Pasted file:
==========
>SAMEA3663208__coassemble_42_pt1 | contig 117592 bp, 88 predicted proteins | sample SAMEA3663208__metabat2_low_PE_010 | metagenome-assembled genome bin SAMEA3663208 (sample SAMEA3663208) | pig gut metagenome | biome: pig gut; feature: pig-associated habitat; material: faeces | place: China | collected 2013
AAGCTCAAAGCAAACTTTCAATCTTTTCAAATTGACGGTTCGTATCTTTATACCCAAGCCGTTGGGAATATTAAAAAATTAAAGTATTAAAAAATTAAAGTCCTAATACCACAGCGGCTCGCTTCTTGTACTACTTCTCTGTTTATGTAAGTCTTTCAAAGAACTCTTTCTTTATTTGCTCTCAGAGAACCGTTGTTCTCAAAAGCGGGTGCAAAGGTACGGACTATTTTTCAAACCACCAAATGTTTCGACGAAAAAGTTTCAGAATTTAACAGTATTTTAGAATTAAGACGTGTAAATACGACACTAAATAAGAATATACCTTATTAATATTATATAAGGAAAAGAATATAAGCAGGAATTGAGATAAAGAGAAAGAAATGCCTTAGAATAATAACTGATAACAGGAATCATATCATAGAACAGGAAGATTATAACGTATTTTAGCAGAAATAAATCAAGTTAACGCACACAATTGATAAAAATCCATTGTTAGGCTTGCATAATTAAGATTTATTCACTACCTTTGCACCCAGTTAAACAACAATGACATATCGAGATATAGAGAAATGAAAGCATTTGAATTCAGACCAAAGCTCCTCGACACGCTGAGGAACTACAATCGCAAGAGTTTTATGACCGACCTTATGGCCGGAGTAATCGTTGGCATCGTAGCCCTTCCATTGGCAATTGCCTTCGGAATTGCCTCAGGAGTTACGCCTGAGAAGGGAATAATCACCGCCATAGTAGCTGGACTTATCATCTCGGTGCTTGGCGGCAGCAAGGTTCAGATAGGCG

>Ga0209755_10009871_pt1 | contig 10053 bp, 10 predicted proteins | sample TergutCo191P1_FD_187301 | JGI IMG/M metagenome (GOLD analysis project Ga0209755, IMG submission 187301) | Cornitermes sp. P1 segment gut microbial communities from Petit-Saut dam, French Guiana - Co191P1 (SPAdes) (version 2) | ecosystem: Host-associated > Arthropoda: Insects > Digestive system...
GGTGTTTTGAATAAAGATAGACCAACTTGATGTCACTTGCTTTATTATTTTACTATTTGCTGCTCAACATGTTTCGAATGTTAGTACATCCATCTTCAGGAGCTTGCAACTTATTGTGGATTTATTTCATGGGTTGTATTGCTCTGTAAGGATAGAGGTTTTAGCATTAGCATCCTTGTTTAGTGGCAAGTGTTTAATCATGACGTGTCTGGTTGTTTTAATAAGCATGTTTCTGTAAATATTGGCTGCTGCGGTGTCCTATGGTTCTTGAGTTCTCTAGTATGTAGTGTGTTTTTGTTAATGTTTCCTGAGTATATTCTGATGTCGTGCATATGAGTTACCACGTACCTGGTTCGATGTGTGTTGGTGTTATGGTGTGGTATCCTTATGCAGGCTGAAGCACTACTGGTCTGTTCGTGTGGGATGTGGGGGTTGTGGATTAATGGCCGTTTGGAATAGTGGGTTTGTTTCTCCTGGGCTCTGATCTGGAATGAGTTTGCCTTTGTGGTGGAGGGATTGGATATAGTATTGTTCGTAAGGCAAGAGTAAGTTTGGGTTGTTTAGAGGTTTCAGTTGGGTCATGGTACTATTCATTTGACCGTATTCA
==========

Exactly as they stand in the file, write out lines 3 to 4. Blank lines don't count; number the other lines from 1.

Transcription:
>Ga0209755_10009871_pt1 | contig 10053 bp, 10 predicted proteins | sample TergutCo191P1_FD_187301 | JGI IMG/M metagenome (GOLD analysis project Ga0209755, IMG submission 187301) | Cornitermes sp. P1 segment gut microbial communities from Petit-Saut dam, French Guiana - Co191P1 (SPAdes) (version 2) | ecosystem: Host-associated > Arthropoda: Insects > Digestive system...
GGTGTTTTGAATAAAGATAGACCAACTTGATGTCACTTGCTTTATTATTTTACTATTTGCTGCTCAACATGTTTCGAATGTTAGTACATCCATCTTCAGGAGCTTGCAACTTATTGTGGATTTATTTCATGGGTTGTATTGCTCTGTAAGGATAGAGGTTTTAGCATTAGCATCCTTGTTTAGTGGCAAGTGTTTAATCATGACGTGTCTGGTTGTTTTAATAAGCATGTTTCTGTAAATATTGGCTGCTGCGGTGTCCTATGGTTCTTGAGTTCTCTAGTATGTAGTGTGTTTTTGTTAATGTTTCCTGAGTATATTCTGATGTCGTGCATATGAGTTACCACGTACCTGGTTCGATGTGTGTTGGTGTTATGGTGTGGTATCCTTATGCAGGCTGAAGCACTACTGGTCTGTTCGTGTGGGATGTGGGGGTTGTGGATTAATGGCCGTTTGGAATAGTGGGTTTGTTTCTCCTGGGCTCTGATCTGGAATGAGTTTGCCTTTGTGGTGGAGGGATTGGATATAGTATTGTTCGTAAGGCAAGAGTAAGTTTGGGTTGTTTAGAGGTTTCAGTTGGGTCATGGTACTATTCATTTGACCGTATTCA